2. When I served the State of Kansas as Deputy AG over Consumer Protection & Antitrust for four years, supervising 20 special agents and assistant attorneys general (back before the IBLE denied me the right to practice law in Indiana for not having the right stuff and pretty much crushed my legal career) we had a saying around the office: Resist the lure of the ring!!! It was a take off on Tolkiem, the idea that absolute power (I signed investigative subpoenas as a judge would in many other contexts, no need to show probable cause)could corrupt absolutely. We feared that we would overreach constitutional limits if not reminded, over and over, to be mindful to not do so. Our approach in so challenging one another was Madisonian, as the following quotes from the Father of our Constitution reveal: The essence of Government is power; and power, lodged as it must be in human hands, will ever be liable to abuse. We are right to take alarm at the first experiment upon our liberties. I believe there are more instances of the abridgement of freedom of the people by gradual and silent encroachments by those in power than by violent and sudden usurpations. Liberty may be endangered by the abuse of liberty, but also by the abuse of power. All men having power ought to be mistrusted. -- James Madison, Federalist Papers and other sources: http://www.constitution.org/jm/jm_quotes.htm RESIST THE LURE OF THE RING ALL YE WITH POLITICAL OR JUDICIAL POWER!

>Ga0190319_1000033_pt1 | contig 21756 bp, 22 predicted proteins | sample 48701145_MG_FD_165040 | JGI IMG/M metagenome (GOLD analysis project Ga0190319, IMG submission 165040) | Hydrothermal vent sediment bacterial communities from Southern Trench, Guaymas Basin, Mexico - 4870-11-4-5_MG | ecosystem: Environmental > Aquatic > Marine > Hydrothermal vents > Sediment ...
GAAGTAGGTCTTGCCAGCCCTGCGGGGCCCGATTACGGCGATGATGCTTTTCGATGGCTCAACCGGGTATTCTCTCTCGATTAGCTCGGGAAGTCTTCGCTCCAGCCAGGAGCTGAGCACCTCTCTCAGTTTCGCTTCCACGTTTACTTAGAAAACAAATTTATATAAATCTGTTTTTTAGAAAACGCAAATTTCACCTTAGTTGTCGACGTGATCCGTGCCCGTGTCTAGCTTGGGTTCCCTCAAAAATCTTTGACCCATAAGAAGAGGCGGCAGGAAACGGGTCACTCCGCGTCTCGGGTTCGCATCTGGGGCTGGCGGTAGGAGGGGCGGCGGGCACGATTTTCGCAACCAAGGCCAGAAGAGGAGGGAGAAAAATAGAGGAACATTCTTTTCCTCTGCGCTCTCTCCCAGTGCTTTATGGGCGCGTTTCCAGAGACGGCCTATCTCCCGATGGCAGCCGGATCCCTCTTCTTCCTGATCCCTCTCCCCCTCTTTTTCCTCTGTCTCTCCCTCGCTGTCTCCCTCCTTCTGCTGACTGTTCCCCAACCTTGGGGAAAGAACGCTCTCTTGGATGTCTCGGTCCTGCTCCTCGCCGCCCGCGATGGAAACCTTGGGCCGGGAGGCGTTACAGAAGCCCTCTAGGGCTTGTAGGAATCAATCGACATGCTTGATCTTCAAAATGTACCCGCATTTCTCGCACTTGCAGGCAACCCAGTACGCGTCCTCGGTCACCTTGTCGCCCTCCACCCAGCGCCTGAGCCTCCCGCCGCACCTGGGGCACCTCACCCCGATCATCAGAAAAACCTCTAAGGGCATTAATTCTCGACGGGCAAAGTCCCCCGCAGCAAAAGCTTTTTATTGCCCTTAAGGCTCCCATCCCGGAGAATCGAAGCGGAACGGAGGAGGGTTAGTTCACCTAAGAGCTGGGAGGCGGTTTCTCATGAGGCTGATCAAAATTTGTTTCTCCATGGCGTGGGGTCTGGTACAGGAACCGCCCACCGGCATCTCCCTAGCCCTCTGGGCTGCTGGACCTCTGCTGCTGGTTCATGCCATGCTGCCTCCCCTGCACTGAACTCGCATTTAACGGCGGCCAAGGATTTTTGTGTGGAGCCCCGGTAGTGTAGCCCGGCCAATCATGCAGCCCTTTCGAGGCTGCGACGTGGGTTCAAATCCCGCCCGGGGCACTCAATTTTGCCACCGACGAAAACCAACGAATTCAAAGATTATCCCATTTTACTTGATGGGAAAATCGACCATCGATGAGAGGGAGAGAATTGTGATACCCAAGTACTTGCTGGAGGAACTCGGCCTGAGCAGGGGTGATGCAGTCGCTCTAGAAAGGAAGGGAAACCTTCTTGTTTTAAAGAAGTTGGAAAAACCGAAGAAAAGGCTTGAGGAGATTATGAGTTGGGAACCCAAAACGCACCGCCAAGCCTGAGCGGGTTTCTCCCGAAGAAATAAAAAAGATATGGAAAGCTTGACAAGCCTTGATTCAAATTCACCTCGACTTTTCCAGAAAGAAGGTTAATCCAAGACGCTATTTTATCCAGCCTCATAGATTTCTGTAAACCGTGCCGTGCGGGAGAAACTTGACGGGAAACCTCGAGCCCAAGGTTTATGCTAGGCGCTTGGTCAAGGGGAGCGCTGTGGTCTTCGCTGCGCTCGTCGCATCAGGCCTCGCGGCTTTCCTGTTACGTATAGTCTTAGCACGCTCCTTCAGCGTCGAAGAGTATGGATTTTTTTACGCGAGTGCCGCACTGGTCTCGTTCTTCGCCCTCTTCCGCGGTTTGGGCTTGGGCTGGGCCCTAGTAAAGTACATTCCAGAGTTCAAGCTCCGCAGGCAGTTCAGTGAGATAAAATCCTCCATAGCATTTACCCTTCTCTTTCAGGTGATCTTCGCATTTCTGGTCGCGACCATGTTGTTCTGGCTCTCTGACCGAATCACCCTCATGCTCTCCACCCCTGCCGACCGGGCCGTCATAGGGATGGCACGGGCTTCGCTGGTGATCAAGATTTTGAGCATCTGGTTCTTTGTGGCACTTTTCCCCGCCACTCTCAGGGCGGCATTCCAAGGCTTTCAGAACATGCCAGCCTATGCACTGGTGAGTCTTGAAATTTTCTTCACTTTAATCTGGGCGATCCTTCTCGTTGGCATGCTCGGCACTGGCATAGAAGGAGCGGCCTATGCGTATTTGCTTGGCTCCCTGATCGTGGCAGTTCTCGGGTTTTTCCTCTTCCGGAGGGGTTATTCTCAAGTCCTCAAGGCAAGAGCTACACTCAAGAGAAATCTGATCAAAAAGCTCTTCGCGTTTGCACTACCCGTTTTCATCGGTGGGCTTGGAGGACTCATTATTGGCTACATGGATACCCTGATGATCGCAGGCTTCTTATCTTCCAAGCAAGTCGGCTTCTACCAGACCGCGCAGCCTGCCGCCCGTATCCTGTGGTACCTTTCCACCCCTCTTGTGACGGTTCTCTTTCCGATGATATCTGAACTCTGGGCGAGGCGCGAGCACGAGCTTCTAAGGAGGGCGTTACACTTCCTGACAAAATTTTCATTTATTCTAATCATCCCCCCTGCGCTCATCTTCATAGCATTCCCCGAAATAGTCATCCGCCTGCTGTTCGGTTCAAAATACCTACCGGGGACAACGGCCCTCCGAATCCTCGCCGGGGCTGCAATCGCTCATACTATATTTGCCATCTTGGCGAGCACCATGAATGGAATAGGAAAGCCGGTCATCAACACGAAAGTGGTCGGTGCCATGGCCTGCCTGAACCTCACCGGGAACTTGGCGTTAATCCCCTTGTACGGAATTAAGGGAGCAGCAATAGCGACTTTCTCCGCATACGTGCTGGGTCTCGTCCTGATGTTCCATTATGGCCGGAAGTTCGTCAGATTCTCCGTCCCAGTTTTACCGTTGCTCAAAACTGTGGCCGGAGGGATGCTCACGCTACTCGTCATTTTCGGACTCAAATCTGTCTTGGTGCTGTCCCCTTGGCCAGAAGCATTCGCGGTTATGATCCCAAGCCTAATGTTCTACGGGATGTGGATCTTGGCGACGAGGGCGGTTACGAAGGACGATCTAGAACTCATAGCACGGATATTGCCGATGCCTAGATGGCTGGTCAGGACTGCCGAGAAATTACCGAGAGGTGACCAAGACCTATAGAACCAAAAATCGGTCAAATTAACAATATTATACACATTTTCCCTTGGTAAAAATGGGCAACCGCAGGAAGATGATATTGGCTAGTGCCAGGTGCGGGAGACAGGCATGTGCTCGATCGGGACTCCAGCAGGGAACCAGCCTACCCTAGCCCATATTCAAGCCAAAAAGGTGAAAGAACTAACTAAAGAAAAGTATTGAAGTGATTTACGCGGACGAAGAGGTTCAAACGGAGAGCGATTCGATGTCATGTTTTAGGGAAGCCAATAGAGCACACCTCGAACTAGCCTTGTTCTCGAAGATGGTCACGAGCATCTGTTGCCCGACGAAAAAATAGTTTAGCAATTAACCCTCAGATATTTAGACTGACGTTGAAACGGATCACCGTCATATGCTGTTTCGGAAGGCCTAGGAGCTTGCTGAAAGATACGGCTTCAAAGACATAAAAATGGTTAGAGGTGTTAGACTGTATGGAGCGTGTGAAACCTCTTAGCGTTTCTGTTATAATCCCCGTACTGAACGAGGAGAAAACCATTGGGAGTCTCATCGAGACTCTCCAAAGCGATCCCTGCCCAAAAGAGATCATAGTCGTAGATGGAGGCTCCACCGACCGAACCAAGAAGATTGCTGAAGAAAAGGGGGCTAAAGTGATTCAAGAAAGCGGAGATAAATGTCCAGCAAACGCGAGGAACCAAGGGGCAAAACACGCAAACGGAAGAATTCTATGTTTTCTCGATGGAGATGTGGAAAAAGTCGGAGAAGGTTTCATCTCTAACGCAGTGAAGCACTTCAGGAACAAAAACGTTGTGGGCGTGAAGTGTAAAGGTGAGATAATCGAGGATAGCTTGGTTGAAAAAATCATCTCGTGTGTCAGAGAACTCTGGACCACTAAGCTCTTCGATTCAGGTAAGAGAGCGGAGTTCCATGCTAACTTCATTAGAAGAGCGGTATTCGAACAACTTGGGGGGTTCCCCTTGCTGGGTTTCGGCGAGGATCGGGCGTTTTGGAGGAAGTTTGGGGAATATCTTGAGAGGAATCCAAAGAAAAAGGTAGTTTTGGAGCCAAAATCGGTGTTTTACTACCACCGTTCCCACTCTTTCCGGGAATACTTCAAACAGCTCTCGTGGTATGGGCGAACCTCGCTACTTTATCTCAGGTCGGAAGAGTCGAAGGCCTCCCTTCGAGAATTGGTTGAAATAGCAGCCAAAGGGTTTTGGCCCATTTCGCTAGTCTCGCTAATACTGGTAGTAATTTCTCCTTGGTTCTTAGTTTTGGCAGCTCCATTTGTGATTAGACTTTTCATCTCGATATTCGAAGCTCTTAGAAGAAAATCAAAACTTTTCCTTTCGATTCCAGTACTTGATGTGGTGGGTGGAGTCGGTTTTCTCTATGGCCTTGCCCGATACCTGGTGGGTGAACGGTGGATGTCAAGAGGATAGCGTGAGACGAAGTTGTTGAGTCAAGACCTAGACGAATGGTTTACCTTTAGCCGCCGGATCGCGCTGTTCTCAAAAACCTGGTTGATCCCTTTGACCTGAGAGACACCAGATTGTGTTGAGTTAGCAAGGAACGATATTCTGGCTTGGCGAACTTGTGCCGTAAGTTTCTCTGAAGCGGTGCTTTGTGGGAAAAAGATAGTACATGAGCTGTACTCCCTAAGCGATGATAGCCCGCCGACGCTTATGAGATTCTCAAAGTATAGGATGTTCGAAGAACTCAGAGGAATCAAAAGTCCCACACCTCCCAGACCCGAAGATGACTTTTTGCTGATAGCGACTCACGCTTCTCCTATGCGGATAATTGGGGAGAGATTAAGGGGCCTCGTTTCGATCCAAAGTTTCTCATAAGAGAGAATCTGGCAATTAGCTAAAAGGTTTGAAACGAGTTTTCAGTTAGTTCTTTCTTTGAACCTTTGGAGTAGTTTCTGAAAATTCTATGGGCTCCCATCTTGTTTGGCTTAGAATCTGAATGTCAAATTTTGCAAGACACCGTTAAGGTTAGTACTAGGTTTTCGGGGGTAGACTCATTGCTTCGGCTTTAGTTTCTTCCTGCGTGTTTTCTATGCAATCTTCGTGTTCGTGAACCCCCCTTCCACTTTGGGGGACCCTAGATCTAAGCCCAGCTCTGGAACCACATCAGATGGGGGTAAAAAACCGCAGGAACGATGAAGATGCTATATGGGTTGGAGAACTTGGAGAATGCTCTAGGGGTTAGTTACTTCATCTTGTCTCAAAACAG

3. My dear Mr Smith, I respect your opinions and much enjoy your posts here. We do differ on our view of the benefits and viability of the American Experiment in Ordered Liberty. While I do agree that it could be better, and that your points in criticism are well taken, Utopia does indeed mean nowhere. I think Madison, Jefferson, Adams and company got it about as good as it gets in a fallen post-Enlightenment social order. That said, a constitution only protects the citizens if it is followed. We currently have a bevy of public officials and judicial agents who believe that their subjectivism, their personal ideology, their elitist fears and concerns and cause celebs trump the constitutions of our forefathers. This is most troubling. More to follow in the next post on that subject.

  4. Yep I am not Bryan Brown. Bryan you appear to be a bigger believer in the Constitution than I am. Were I still a big believer then I might be using my real name like you. Personally, I am no longer a fan of secularism. I favor the confessional state. In religious mattes, it seems to me that social diversity is chaos and conflict, while uniformity is order and peace.... secularism has been imposed by America on other nations now by force and that has not exactly worked out very well.... I think the American historical experiment with disestablishmentarianism is withering on the vine before our eyes..... Since I do not know if that is OK for an officially licensed lawyer to say, I keep the nom de plume.

  5. I am compelled to announce that I am not posting under any Smith monikers here. That said, the post below does have a certain ring to it that sounds familiar to me: http://www.catholicnewworld.com/cnwonline/2014/0907/cardinal.aspx